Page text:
|Conceptual Reference Database for Building Envelope Research||
wood thermal conductivity vary with temperatureGood point. I wonder how many variables do control the insulative quality of any material --- and how many variables out there, that we don't know about.
Most materials exhibit lower thermal conductivity (higher thermal resistance) at lower temperatures than they do at higher temperatures. For example the R-value of extruded is typically R-5.4 per inch at 40 deg. F and R-5.0 per inch at 75 deg. F. The same holds true for woods, fiberglass, etc.. Other properities that greatly affect the thermal conductivity are the moisture content of the material, density and fiber (or grain) orientation. Higher moisture content levels contribute to higher conductivities. Geometry is another factor. Thermal conducitivity is typically tested in 1-dimension. Meaning that the other two dimensions are controlled for in the test. For wood, the conductivity is affected by whether the heat flow is parallel or perpendicular to the wood grain. Generally if the fiber orientation or grain is parallel to heat flow, one would expect the conductivity to be higher than in the perpendicular case. At densities higher than above a certain optimial density (optimal density for controlling air convection through and within the material) lead to increased conductivity as well. Variables difficult to control for might include a variation of density within a material such as core density versus perimeter density. I have no evidence but I would get an older log (bigger timber) may have a core density that is higher than the perimeter; this guess is based on the thought that over time the outer cellular rings (new growth) would tend to exert compaction forces on the older layers toward the center of the tree.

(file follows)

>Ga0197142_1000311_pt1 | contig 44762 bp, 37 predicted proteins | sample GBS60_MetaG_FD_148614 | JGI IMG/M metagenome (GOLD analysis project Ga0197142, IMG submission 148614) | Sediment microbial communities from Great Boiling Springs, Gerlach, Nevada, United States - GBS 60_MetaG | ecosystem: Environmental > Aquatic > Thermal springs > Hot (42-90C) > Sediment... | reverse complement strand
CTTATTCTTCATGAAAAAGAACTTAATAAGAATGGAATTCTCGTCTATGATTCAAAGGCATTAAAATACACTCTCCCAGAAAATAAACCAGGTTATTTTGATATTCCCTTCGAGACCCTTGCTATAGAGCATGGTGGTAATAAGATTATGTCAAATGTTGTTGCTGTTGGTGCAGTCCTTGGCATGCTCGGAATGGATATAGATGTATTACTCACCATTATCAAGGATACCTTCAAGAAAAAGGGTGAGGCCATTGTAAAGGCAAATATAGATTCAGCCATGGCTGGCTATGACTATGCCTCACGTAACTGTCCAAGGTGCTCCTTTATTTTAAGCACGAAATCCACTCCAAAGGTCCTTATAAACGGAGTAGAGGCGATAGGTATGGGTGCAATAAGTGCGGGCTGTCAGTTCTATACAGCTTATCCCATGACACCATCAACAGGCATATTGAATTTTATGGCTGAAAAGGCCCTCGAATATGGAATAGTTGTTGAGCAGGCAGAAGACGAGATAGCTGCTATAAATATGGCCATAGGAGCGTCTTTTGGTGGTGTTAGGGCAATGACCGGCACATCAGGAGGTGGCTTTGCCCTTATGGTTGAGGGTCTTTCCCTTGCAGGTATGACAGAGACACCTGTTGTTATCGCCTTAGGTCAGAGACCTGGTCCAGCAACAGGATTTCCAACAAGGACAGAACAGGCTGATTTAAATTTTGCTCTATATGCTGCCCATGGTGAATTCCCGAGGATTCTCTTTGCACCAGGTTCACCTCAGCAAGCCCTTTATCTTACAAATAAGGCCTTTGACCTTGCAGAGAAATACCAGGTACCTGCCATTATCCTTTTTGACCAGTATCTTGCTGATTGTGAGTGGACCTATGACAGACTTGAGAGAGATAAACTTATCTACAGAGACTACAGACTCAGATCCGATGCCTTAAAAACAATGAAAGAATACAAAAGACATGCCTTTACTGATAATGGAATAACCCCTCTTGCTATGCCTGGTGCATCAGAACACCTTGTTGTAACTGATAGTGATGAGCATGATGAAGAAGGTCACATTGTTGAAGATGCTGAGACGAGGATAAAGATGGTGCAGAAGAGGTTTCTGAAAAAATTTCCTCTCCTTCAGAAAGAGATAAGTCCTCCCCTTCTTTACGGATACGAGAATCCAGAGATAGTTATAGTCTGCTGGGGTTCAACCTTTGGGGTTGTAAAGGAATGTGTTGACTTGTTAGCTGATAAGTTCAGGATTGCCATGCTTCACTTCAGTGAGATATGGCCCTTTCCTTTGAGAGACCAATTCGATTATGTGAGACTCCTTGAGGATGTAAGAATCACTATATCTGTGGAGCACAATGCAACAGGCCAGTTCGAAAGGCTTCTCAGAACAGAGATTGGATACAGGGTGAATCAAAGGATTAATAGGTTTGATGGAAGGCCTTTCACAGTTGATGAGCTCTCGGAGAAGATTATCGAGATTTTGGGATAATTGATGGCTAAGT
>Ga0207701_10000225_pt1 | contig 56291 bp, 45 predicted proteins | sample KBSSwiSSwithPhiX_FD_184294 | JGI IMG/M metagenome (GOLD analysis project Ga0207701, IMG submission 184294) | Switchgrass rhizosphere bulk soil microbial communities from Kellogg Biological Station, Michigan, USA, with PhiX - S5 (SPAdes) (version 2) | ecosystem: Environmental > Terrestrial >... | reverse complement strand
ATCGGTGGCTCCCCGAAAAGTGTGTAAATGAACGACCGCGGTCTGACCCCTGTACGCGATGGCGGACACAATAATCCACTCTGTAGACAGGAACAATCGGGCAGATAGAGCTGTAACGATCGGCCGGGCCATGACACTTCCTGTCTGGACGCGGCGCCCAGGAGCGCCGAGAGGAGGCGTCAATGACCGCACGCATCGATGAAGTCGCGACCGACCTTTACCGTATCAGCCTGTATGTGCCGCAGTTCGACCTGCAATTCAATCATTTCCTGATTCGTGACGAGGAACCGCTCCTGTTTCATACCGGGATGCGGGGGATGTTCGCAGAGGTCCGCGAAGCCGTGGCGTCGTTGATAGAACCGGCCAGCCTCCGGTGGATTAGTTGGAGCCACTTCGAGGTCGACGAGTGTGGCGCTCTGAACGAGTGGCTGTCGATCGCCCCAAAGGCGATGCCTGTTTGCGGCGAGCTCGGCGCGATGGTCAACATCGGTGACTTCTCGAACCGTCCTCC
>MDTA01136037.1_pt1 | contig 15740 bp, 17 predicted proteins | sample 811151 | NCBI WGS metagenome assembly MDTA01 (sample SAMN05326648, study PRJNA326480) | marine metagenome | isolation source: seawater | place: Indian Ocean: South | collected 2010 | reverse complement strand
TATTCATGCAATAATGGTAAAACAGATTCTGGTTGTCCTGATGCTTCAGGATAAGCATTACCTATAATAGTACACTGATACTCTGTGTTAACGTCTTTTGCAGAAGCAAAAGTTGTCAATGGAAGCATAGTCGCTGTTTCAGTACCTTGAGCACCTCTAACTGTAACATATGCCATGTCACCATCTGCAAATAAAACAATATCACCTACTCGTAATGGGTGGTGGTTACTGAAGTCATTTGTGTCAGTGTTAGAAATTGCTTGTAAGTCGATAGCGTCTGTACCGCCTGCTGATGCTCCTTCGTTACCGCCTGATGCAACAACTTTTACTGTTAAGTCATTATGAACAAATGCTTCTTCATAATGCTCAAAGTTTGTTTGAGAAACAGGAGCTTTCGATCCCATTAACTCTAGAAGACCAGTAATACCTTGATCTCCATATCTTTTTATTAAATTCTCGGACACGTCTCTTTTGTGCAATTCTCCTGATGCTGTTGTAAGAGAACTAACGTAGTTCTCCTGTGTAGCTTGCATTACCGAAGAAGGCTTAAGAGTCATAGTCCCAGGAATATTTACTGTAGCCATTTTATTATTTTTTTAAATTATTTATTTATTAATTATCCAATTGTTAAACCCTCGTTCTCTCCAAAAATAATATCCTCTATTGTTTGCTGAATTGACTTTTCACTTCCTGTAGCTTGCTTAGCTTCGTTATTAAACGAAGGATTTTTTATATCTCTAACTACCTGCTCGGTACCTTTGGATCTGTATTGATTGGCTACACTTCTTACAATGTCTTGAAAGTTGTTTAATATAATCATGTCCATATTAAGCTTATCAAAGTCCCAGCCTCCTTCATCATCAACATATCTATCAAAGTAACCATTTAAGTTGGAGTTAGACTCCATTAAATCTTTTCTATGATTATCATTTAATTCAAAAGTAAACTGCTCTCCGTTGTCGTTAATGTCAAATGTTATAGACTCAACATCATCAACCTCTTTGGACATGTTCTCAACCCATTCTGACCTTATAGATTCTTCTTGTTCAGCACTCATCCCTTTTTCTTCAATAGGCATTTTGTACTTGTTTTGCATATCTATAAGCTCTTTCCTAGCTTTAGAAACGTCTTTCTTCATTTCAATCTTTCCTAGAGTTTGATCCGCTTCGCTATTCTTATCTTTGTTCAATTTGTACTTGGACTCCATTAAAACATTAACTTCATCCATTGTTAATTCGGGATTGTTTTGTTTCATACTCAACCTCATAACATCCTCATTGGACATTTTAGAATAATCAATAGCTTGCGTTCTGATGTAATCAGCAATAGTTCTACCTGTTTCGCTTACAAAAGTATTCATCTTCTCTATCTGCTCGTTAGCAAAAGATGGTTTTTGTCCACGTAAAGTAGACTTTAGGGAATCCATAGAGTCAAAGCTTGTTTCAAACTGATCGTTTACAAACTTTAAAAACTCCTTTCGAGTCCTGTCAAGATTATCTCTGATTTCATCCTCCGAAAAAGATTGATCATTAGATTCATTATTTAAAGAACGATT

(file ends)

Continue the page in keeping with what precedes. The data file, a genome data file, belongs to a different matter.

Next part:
Source: Joe Charlson, USBT, United States Building Technology, Inc.
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